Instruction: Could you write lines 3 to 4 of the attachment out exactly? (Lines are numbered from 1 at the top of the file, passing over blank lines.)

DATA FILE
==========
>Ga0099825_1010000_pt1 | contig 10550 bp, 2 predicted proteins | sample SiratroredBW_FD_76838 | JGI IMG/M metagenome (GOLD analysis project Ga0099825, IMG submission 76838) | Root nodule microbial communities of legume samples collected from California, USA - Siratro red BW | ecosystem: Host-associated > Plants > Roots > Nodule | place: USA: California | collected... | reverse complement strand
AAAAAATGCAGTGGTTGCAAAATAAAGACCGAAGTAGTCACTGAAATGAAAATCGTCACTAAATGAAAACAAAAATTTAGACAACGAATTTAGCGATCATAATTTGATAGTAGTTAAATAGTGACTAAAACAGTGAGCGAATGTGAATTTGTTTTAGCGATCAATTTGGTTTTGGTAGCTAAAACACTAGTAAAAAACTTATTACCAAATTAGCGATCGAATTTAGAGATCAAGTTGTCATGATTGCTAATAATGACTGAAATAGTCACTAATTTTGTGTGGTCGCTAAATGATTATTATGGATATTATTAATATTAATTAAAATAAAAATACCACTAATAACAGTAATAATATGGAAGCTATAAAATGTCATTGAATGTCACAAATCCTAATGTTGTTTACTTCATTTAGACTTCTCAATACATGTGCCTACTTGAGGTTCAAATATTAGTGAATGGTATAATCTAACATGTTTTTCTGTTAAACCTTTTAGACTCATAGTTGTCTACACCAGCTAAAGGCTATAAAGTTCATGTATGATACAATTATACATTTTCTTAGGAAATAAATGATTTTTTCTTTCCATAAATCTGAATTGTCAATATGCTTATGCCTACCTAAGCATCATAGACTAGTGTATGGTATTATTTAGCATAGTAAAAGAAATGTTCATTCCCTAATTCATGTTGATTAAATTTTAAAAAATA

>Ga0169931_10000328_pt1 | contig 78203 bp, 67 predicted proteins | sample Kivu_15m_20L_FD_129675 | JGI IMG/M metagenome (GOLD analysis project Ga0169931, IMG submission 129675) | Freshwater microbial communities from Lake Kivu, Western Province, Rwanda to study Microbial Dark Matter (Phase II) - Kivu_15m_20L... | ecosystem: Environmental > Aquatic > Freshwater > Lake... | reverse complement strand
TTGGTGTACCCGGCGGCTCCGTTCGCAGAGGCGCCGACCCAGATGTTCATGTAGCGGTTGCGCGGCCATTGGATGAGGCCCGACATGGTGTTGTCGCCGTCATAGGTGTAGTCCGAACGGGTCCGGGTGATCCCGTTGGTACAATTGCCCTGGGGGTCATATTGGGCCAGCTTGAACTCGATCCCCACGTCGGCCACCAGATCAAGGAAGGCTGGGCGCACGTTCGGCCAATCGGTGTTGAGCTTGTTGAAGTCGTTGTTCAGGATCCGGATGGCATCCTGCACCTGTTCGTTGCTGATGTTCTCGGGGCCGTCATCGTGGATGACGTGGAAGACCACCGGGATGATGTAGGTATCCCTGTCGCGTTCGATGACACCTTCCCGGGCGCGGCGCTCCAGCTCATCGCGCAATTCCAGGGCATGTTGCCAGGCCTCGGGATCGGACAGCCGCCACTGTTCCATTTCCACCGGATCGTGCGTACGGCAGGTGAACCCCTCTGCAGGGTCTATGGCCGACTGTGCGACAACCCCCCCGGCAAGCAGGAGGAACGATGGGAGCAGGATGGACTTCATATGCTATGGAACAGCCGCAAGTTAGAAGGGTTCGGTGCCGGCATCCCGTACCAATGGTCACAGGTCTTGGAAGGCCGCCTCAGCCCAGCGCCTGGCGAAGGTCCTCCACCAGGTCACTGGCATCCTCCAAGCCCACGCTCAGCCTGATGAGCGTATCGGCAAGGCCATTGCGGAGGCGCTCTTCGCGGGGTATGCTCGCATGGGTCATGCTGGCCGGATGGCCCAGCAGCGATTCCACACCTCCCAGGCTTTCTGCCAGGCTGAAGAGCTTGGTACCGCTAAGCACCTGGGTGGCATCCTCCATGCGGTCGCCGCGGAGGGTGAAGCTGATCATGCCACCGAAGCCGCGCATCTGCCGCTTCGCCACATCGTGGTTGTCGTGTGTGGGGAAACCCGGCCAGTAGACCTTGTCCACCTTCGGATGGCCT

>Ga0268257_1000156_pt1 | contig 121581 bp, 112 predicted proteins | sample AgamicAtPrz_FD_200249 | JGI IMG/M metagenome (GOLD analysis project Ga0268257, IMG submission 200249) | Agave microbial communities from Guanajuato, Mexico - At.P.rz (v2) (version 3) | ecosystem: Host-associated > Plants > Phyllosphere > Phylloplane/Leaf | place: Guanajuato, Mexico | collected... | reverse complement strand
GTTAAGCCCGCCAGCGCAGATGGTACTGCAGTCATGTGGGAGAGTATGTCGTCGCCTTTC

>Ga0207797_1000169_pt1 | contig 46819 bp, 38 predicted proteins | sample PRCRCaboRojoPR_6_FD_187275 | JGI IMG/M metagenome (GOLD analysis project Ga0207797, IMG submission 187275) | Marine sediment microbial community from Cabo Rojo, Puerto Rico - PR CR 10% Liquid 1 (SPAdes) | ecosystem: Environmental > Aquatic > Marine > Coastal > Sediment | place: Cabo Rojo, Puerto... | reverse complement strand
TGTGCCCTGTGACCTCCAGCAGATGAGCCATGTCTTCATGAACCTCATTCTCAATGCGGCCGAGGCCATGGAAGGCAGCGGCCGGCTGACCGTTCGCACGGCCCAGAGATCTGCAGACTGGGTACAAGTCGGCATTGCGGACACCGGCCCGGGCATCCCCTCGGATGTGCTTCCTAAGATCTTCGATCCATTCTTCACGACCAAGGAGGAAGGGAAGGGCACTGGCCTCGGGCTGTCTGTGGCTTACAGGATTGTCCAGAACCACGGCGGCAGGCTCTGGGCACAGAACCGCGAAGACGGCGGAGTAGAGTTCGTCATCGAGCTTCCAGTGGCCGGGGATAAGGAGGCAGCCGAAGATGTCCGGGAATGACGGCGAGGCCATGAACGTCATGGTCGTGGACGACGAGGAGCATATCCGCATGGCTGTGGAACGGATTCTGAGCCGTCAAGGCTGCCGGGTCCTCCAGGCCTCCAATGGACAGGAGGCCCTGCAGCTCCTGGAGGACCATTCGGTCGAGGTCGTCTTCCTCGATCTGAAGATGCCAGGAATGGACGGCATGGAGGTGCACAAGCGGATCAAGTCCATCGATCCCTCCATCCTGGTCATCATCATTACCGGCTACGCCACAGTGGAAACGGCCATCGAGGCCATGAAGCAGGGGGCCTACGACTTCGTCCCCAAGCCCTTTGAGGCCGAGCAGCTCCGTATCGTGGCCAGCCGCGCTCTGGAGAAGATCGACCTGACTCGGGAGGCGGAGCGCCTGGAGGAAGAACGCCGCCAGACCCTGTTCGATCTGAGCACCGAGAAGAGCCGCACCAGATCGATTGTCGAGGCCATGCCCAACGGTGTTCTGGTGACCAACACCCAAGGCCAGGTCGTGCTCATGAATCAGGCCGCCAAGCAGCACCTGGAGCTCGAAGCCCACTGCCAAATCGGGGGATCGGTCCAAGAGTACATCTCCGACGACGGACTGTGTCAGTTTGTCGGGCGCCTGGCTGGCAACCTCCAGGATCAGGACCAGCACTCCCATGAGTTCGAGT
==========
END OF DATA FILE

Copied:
>Ga0169931_10000328_pt1 | contig 78203 bp, 67 predicted proteins | sample Kivu_15m_20L_FD_129675 | JGI IMG/M metagenome (GOLD analysis project Ga0169931, IMG submission 129675) | Freshwater microbial communities from Lake Kivu, Western Province, Rwanda to study Microbial Dark Matter (Phase II) - Kivu_15m_20L... | ecosystem: Environmental > Aquatic > Freshwater > Lake... | reverse complement strand
TTGGTGTACCCGGCGGCTCCGTTCGCAGAGGCGCCGACCCAGATGTTCATGTAGCGGTTGCGCGGCCATTGGATGAGGCCCGACATGGTGTTGTCGCCGTCATAGGTGTAGTCCGAACGGGTCCGGGTGATCCCGTTGGTACAATTGCCCTGGGGGTCATATTGGGCCAGCTTGAACTCGATCCCCACGTCGGCCACCAGATCAAGGAAGGCTGGGCGCACGTTCGGCCAATCGGTGTTGAGCTTGTTGAAGTCGTTGTTCAGGATCCGGATGGCATCCTGCACCTGTTCGTTGCTGATGTTCTCGGGGCCGTCATCGTGGATGACGTGGAAGACCACCGGGATGATGTAGGTATCCCTGTCGCGTTCGATGACACCTTCCCGGGCGCGGCGCTCCAGCTCATCGCGCAATTCCAGGGCATGTTGCCAGGCCTCGGGATCGGACAGCCGCCACTGTTCCATTTCCACCGGATCGTGCGTACGGCAGGTGAACCCCTCTGCAGGGTCTATGGCCGACTGTGCGACAACCCCCCCGGCAAGCAGGAGGAACGATGGGAGCAGGATGGACTTCATATGCTATGGAACAGCCGCAAGTTAGAAGGGTTCGGTGCCGGCATCCCGTACCAATGGTCACAGGTCTTGGAAGGCCGCCTCAGCCCAGCGCCTGGCGAAGGTCCTCCACCAGGTCACTGGCATCCTCCAAGCCCACGCTCAGCCTGATGAGCGTATCGGCAAGGCCATTGCGGAGGCGCTCTTCGCGGGGTATGCTCGCATGGGTCATGCTGGCCGGATGGCCCAGCAGCGATTCCACACCTCCCAGGCTTTCTGCCAGGCTGAAGAGCTTGGTACCGCTAAGCACCTGGGTGGCATCCTCCATGCGGTCGCCGCGGAGGGTGAAGCTGATCATGCCACCGAAGCCGCGCATCTGCCGCTTCGCCACATCGTGGTTGTCGTGTGTGGGGAAACCCGGCCAGTAGACCTTGTCCACCTTCGGATGGCCT